Although confined to London’s Ecuadorian Embassy, Wikileaks founder Julian Assange buzzes through global networks. From criticizing the Spanish government during the Catalan Referendum to upending the 2016 U.S. presidential election through Wikileaks, Assange has staked out a nihilistic role for himself amid the new interconnected world order.
To some, he’s a Kremlin pawn. To others, he’s a defender of Western values and transparency. To two D.C. politicians, Kentucky Senator Rand Paul and California Congressman Dana Rohrabacher, he may be a useful bargaining chip with the President of the United States.
During an interview with The Daily Caller, Rohrabacher confirmed that he’d met with Paul to discuss an alleged offer from Assange to name the source who leaked the DNC emails during the 2016 election. Paul reportedly planned to pass along the information to the President.
“Rand Paul says the president calls him every now and then,” Rohrabacher told the publication. “I wanted to make sure that when [Trump] calls him that [Paul] knew enough about the Julian Assange offer that I found something of value for the president to look at.”
He added that Paul was “very open to the idea of mentioning it to the president next time the president called him.”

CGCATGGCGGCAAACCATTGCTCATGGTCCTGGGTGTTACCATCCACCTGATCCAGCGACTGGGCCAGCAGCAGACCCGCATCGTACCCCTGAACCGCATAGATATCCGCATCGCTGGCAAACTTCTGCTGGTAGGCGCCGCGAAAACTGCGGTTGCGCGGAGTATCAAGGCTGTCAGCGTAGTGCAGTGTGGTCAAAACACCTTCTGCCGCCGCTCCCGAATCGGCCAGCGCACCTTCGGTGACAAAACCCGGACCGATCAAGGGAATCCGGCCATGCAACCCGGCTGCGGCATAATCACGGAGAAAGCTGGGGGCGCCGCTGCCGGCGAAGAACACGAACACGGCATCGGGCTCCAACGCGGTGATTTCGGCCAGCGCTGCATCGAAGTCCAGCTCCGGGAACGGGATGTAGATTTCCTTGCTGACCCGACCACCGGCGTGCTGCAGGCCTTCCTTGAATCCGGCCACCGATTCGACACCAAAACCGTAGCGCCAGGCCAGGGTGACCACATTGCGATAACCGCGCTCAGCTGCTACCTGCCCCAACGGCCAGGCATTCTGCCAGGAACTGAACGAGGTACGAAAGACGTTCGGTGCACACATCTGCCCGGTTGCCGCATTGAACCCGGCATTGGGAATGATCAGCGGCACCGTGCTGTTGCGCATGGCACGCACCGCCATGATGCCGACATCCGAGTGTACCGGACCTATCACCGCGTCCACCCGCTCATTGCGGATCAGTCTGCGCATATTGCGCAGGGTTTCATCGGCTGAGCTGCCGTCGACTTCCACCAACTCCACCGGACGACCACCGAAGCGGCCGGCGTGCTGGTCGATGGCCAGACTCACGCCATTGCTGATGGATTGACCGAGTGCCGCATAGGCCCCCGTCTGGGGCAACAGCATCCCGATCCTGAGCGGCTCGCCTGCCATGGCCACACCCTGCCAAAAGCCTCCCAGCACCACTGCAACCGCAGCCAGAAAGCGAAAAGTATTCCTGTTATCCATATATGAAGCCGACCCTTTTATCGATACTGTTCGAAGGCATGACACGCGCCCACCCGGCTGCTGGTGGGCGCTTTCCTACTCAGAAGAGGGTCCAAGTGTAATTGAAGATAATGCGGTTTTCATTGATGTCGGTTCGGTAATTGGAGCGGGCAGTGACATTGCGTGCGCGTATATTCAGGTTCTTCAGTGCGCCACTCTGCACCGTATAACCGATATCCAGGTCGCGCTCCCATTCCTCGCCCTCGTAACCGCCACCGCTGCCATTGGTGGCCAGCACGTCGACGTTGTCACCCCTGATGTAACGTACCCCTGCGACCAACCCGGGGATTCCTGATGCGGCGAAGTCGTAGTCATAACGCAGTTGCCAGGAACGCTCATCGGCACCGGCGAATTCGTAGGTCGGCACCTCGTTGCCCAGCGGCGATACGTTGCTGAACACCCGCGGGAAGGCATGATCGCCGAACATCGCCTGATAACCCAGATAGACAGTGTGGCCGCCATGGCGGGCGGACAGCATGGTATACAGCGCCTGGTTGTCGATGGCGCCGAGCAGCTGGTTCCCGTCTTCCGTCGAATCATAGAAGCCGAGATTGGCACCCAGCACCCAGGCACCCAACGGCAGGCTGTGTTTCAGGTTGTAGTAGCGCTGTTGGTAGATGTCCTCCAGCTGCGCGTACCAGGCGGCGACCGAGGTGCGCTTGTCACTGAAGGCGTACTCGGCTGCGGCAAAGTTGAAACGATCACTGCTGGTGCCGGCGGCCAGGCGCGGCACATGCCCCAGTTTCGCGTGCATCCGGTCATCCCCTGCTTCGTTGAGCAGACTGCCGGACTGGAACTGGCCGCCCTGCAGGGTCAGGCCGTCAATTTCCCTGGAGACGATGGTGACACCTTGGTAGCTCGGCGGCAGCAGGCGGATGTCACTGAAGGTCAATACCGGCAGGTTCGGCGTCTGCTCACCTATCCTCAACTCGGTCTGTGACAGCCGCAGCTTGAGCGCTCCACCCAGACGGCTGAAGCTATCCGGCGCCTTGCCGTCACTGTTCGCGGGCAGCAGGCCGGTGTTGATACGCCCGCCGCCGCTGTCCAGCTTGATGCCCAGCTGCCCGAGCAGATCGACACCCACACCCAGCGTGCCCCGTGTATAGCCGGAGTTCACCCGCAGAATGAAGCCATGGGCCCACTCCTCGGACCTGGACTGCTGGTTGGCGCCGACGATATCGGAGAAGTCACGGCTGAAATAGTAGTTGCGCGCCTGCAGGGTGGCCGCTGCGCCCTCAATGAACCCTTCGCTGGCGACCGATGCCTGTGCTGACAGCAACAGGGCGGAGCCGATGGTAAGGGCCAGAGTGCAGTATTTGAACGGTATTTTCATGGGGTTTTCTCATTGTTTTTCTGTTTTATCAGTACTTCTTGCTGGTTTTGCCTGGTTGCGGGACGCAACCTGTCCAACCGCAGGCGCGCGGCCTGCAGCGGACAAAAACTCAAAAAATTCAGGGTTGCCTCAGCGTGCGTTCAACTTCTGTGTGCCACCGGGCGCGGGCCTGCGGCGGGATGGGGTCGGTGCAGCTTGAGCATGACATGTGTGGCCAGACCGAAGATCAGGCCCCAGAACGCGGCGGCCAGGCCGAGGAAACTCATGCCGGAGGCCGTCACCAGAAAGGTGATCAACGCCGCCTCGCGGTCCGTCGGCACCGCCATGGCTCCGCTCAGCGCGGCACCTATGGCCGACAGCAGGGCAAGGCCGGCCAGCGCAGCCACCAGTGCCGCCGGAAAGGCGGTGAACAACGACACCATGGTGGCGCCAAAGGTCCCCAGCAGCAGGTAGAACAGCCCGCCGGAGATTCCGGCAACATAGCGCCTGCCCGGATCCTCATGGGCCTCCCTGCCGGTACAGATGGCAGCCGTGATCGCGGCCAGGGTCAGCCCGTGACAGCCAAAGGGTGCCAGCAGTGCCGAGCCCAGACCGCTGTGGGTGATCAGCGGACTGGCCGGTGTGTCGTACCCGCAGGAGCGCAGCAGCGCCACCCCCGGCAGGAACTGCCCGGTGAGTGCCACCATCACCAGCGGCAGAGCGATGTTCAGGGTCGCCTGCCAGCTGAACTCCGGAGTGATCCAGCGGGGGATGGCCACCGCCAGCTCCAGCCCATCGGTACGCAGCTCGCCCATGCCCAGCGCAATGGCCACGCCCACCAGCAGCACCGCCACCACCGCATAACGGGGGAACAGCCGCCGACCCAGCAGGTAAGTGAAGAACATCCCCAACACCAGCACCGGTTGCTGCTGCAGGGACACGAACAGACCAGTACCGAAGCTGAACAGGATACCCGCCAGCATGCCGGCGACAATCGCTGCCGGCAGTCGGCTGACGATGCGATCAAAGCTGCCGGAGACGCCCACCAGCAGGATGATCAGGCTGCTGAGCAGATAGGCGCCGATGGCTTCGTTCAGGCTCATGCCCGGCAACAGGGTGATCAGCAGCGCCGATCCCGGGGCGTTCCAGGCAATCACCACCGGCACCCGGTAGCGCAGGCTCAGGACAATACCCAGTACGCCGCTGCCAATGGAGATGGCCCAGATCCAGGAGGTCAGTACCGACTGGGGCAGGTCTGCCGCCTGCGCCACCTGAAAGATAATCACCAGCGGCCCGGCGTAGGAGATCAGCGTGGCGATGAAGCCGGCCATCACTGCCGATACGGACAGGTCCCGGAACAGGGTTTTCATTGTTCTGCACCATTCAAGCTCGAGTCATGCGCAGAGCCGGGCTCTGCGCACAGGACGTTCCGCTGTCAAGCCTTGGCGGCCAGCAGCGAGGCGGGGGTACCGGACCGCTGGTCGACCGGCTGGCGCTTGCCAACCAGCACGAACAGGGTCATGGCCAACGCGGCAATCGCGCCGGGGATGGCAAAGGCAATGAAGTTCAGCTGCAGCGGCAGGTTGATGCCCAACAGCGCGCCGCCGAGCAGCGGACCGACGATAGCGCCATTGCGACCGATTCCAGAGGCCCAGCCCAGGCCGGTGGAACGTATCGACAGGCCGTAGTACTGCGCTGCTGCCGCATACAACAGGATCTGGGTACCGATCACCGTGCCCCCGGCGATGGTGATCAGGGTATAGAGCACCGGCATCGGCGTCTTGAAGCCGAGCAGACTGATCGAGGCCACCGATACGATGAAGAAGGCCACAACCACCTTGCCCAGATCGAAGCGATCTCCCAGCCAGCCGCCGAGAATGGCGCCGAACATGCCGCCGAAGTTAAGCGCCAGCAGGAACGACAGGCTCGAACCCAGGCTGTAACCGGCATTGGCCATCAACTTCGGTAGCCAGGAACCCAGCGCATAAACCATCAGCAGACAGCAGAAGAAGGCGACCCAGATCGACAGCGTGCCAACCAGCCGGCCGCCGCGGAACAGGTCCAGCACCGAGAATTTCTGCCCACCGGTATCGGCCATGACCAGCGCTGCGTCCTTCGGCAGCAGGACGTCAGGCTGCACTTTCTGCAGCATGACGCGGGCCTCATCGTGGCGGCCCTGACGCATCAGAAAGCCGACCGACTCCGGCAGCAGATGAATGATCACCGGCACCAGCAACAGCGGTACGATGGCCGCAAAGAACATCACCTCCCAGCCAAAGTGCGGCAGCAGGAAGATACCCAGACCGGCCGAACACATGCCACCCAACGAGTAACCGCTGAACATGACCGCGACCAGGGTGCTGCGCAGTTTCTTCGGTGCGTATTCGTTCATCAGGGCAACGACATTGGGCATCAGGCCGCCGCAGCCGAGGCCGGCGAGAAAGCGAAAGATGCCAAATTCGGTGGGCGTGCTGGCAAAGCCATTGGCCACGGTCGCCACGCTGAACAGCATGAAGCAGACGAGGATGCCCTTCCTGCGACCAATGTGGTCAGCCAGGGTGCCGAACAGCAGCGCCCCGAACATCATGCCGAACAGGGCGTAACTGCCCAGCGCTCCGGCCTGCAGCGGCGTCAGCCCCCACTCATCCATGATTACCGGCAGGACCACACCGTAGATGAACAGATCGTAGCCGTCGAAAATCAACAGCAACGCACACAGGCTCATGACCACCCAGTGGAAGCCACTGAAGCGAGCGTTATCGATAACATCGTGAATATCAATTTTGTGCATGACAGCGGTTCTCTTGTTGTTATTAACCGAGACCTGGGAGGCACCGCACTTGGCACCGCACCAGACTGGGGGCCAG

After the exclusive was published, Assange criticized The Daily Caller for practicing “disgraceful reporting.” He tweeted that “offers have been made” to him and “not the other way around.”
The congressman enjoys a close relationship with Assange. In August, the two met for three hours at the Ecuadorian Embassy in London (where the Wikileaks founder has taken asylum since 2012 due to since-dropped sexual assault charges in Sweden). Rohrabacher was the first representative to be granted an audience with Assange, praising Wikileaks upon returning to the United States.
“Julian passionately argued the case that WikiLeaks was vital to informing the public about controversial though necessary issues. He hoped that WikiLeaks — an award-winning journalistic operation — might be granted a seat in the White House press corps. As a former newsman myself I can’t see a reason why they shouldn’t be granted news status for official press conferences.”
“We’ll take the word of the U.S. intelligence community over Julian Assange and Putin’s favorite Congressman,” said DNC deputy communications director Adrienne Watson in a statement.
Currently, the congressman is trying to broker a deal with the White House where the U.S. would preemptively pardon or agree not to prosecute Assange. However, it may prove difficult if Assange remains publicly hostile towards the other players involved.
“Assange has not disputed any of the many previous stories about this,” said Rohrabacher’s spokesman Ken Grubbs. “We don’t know why he would dispute this one. We don’t know what his motives are now.”
As global networks batter democracy, the high-wire act of an Australian computer programmer lambasting Western institutions, reportedly aided by the Kremlin, encouraged by a Republican congressman from California, pinned down from London’s Ecuadorian embassy, will only continue to get more convoluted.